4. Update: As I expected, no trade agreement was reached at the G20 meeting between Presidents Trump and Jinping. President Trump’s decision to delay implementation of the new tariffs, with very little quid pro quo from China for his forbearance, is an indication that Trump is very concerned about the potential economic impacts of tariffs as the U.S. economy is slowing. Whether President Trump will see-through his plan for new tariffs remains to be seen- in about 90 days. Regardless, no trade deal with China will ever be made containing anything less than all, or most, of the Trump administration’s demands- a deal that China is highly unlikely to do. Whether the new tariffs are levied or not when it becomes clear that no trade agreement is possible, the relationship between the two nations will deteriorate from there. There are many other legal measures beyond the levying of tariffs that the U.S. can take to interfere with and challenge China’s global activities, and there are many other ways for the U.S. and China to clash in and around the world.


Neil S. Siskind, Esq., President
The Siskind Law Firm
Tel: 646.530.0006

Neil Siskind is the Founder & Chairman of The Fatherhood Assignment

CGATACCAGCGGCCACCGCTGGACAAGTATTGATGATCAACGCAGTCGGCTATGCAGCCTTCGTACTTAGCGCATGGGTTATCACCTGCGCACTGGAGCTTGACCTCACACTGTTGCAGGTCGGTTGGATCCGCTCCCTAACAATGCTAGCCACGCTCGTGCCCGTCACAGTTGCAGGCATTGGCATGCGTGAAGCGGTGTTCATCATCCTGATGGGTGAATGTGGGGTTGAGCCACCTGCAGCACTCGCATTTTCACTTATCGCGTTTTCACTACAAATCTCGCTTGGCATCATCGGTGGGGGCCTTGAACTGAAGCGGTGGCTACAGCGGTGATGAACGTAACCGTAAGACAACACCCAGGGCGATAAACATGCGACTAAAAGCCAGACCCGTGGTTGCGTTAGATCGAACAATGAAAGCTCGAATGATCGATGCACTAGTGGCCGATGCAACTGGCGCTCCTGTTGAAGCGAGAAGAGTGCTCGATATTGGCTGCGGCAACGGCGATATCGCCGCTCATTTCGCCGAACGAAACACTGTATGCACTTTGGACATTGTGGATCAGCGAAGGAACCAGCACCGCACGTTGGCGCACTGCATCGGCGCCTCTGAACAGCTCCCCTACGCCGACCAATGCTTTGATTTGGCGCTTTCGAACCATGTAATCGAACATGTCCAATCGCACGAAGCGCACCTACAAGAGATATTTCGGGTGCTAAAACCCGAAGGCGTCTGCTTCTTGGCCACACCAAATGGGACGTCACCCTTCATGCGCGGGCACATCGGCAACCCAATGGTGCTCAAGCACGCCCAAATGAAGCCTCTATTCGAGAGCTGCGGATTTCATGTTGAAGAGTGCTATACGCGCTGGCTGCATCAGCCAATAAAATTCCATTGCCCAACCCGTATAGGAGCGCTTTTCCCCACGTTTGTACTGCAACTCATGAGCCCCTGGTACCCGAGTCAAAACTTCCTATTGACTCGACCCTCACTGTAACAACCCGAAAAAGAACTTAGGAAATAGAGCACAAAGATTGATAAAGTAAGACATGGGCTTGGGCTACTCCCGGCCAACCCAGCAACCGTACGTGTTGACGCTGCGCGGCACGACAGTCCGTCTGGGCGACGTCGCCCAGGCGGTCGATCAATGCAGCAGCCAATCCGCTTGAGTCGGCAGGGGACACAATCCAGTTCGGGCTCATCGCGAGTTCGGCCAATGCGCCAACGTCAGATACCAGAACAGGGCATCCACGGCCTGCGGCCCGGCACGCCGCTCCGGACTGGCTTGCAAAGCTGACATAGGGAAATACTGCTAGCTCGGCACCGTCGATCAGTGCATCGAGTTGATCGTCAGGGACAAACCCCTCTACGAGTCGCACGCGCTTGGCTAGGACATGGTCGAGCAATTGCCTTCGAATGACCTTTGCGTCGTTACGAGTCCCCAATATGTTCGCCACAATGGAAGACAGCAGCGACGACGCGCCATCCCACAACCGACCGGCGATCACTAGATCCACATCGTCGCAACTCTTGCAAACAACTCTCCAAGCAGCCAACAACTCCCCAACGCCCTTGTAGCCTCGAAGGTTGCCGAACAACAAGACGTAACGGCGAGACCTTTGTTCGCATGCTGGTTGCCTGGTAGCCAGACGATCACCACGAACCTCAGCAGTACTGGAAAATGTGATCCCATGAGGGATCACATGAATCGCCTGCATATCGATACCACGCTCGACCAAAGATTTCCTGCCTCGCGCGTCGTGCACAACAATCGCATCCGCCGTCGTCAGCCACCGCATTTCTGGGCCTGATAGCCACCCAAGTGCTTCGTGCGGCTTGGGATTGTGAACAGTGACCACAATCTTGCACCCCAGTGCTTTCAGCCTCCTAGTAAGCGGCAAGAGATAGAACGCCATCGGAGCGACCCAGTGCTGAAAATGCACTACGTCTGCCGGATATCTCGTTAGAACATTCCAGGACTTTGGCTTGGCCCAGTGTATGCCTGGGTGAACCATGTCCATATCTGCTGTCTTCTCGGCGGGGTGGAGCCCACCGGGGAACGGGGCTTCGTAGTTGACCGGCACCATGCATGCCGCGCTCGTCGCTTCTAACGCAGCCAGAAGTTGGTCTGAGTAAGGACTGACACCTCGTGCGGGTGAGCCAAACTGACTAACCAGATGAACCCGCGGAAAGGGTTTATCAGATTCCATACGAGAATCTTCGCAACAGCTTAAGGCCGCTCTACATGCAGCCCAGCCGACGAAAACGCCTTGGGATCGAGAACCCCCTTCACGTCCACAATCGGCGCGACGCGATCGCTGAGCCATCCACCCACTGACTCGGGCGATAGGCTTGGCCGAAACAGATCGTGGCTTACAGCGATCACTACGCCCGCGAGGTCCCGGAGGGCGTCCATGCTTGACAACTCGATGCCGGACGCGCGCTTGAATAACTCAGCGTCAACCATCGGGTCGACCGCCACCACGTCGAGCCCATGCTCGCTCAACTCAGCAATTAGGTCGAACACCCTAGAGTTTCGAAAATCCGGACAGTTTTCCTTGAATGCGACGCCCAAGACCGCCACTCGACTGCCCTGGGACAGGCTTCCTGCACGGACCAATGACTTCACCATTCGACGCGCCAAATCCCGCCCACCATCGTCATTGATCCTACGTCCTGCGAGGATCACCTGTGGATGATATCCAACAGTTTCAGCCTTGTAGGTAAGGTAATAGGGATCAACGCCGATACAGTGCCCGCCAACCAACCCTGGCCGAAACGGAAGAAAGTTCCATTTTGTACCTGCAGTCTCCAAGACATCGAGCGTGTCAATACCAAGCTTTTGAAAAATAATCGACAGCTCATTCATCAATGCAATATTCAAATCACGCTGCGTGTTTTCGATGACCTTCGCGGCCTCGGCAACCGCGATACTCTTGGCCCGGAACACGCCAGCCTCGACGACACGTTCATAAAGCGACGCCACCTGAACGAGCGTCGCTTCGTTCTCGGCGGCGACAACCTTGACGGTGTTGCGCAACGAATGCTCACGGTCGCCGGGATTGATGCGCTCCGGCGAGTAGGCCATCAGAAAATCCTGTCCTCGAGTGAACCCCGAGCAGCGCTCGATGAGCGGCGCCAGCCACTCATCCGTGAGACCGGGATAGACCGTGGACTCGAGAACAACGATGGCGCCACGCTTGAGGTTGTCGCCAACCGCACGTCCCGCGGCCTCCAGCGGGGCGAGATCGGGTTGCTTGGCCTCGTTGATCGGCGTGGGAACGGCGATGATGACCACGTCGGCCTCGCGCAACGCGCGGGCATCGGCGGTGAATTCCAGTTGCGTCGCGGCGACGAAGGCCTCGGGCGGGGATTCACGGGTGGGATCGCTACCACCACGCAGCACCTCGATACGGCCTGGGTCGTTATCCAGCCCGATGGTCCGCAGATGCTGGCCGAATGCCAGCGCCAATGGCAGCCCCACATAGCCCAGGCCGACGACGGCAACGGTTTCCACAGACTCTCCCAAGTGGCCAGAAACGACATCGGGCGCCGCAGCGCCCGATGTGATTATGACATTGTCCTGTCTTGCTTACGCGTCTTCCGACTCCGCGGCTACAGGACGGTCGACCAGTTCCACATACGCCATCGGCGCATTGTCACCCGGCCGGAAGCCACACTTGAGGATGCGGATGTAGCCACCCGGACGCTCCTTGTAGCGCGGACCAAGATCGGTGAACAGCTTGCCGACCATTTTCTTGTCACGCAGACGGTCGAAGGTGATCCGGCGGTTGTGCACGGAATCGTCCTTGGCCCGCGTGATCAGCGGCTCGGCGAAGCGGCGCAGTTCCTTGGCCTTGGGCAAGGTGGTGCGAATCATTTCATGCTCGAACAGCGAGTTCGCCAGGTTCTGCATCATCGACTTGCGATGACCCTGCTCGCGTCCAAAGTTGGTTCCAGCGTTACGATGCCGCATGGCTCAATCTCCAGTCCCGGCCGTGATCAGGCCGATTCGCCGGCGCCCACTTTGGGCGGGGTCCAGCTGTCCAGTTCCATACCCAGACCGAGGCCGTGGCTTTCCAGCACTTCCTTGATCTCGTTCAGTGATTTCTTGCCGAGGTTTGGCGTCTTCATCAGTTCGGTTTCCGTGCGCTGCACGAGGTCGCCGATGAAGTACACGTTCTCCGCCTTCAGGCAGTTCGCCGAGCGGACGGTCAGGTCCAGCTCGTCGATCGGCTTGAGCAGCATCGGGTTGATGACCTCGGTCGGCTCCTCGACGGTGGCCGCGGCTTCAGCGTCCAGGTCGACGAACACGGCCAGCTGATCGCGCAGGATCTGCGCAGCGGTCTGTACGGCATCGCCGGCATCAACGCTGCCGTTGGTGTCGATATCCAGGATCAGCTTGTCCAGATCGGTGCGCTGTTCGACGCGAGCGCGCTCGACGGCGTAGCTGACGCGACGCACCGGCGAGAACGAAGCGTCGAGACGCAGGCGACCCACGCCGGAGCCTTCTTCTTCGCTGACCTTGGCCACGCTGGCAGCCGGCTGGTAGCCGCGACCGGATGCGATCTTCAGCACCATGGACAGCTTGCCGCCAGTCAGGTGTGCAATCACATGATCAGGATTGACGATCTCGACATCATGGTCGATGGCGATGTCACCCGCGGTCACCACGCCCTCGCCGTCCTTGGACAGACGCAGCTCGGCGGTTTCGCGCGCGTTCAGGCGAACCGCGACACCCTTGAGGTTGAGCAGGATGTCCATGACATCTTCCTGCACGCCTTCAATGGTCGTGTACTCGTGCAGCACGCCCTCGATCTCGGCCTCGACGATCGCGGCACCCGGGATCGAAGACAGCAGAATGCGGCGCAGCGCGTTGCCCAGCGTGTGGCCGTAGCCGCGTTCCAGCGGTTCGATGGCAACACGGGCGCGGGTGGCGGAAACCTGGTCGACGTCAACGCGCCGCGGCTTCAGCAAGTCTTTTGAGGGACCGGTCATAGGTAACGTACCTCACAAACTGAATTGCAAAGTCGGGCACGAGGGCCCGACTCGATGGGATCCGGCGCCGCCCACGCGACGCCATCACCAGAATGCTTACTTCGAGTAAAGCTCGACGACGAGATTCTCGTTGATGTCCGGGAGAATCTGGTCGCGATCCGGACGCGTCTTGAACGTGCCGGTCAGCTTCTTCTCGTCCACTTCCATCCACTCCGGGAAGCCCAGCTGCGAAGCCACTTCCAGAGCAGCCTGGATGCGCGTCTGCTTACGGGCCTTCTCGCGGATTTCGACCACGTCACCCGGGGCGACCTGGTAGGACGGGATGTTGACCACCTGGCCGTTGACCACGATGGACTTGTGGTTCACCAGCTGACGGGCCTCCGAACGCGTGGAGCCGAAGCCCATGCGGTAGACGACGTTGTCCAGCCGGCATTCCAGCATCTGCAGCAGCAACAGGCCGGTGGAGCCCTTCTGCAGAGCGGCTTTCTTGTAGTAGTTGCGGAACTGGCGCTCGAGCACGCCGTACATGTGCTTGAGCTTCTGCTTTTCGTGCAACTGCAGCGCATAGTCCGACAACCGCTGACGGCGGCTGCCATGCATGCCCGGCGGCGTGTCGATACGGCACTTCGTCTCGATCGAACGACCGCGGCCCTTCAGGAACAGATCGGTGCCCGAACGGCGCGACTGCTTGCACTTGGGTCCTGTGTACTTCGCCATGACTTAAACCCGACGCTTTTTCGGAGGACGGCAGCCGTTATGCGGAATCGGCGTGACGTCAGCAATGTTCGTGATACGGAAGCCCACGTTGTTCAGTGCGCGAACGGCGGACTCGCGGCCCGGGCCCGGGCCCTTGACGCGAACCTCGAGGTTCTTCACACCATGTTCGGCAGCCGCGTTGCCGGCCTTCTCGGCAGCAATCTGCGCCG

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The Neil S. Siskind Nature Preserve is over 7 acres of environmentally-pristine waterfront land in a magnificent setting along New York’s majestic Hudson River. The Preserve includes a variety of species of animal and plant life, and is a precious example of the thoughtful maintenance of New York’s priceless open spaces. The land’s uses are limited to outdoor recreation such as hiking and climbing, and the study of ecology, nature and land use. The Neil S. Siskind Nature Preserve allows for the intelligent contemplation of our valuable natural resources and the most effective ways to maximize them and keep them protected.

Neil Siskind, Founder, “National Fatherhood Day” – March 29th

To encourage recognition of the needs of boys and girls who are living without fathers or father-figures in their lives.

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– Memorial Sloan Kettering Cancer Center, Volunteer

– Memorial Sloan Kettering Cancer Center, My Fundraiser- Help Neil Siskindhelp children with cancer to be more comfortable:

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– In development: The Neil S. Siskind School of Hope: A free school to teach inner-city youths the skills of entrepreneurship and importance of economic self-sufficiency.

Neil Siskind’s Government Work:

– Suffolk County District Attorney’s Office, Boston, MA, 1994, Intern
– Office of Senator Christopher J. Dodd, Newington, CT, 1992, Intern
– Hartford County Department of Probation, Hartford, CT, 1991, Intern

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Financed & operated a legal clinic providing low-cost legal services to struggling Long Islanders during the recession to help clients resolve debt, organize finances, and launch new businesses.